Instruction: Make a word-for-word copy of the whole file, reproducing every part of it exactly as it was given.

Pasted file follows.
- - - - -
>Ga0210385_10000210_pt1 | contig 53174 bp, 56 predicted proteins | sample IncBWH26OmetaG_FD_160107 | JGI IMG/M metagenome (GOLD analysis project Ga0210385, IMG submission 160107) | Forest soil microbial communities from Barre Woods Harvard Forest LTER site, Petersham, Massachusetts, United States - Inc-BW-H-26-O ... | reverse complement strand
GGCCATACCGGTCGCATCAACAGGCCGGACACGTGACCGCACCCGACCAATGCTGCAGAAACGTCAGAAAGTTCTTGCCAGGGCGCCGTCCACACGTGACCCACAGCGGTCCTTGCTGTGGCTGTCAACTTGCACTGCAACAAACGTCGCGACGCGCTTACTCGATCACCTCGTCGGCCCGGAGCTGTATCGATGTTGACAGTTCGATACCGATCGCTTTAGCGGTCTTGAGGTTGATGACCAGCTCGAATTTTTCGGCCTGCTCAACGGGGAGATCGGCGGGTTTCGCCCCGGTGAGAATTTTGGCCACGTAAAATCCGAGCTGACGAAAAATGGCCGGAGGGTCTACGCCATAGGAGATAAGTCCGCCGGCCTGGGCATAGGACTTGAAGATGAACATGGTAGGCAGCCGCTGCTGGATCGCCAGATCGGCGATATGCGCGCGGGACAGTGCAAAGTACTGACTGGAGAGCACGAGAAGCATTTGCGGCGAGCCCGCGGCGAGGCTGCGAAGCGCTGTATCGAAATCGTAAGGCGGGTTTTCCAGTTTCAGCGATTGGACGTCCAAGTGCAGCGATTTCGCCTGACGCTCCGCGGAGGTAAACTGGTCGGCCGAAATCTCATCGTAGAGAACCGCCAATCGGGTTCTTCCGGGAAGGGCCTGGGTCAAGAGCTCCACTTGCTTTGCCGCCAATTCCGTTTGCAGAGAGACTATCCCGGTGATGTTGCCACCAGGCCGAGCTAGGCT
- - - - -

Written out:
>Ga0210385_10000210_pt1 | contig 53174 bp, 56 predicted proteins | sample IncBWH26OmetaG_FD_160107 | JGI IMG/M metagenome (GOLD analysis project Ga0210385, IMG submission 160107) | Forest soil microbial communities from Barre Woods Harvard Forest LTER site, Petersham, Massachusetts, United States - Inc-BW-H-26-O ... | reverse complement strand
GGCCATACCGGTCGCATCAACAGGCCGGACACGTGACCGCACCCGACCAATGCTGCAGAAACGTCAGAAAGTTCTTGCCAGGGCGCCGTCCACACGTGACCCACAGCGGTCCTTGCTGTGGCTGTCAACTTGCACTGCAACAAACGTCGCGACGCGCTTACTCGATCACCTCGTCGGCCCGGAGCTGTATCGATGTTGACAGTTCGATACCGATCGCTTTAGCGGTCTTGAGGTTGATGACCAGCTCGAATTTTTCGGCCTGCTCAACGGGGAGATCGGCGGGTTTCGCCCCGGTGAGAATTTTGGCCACGTAAAATCCGAGCTGACGAAAAATGGCCGGAGGGTCTACGCCATAGGAGATAAGTCCGCCGGCCTGGGCATAGGACTTGAAGATGAACATGGTAGGCAGCCGCTGCTGGATCGCCAGATCGGCGATATGCGCGCGGGACAGTGCAAAGTACTGACTGGAGAGCACGAGAAGCATTTGCGGCGAGCCCGCGGCGAGGCTGCGAAGCGCTGTATCGAAATCGTAAGGCGGGTTTTCCAGTTTCAGCGATTGGACGTCCAAGTGCAGCGATTTCGCCTGACGCTCCGCGGAGGTAAACTGGTCGGCCGAAATCTCATCGTAGAGAACCGCCAATCGGGTTCTTCCGGGAAGGGCCTGGGTCAAGAGCTCCACTTGCTTTGCCGCCAATTCCGTTTGCAGAGAGACTATCCCGGTGATGTTGCCACCAGGCCGAGCTAGGCT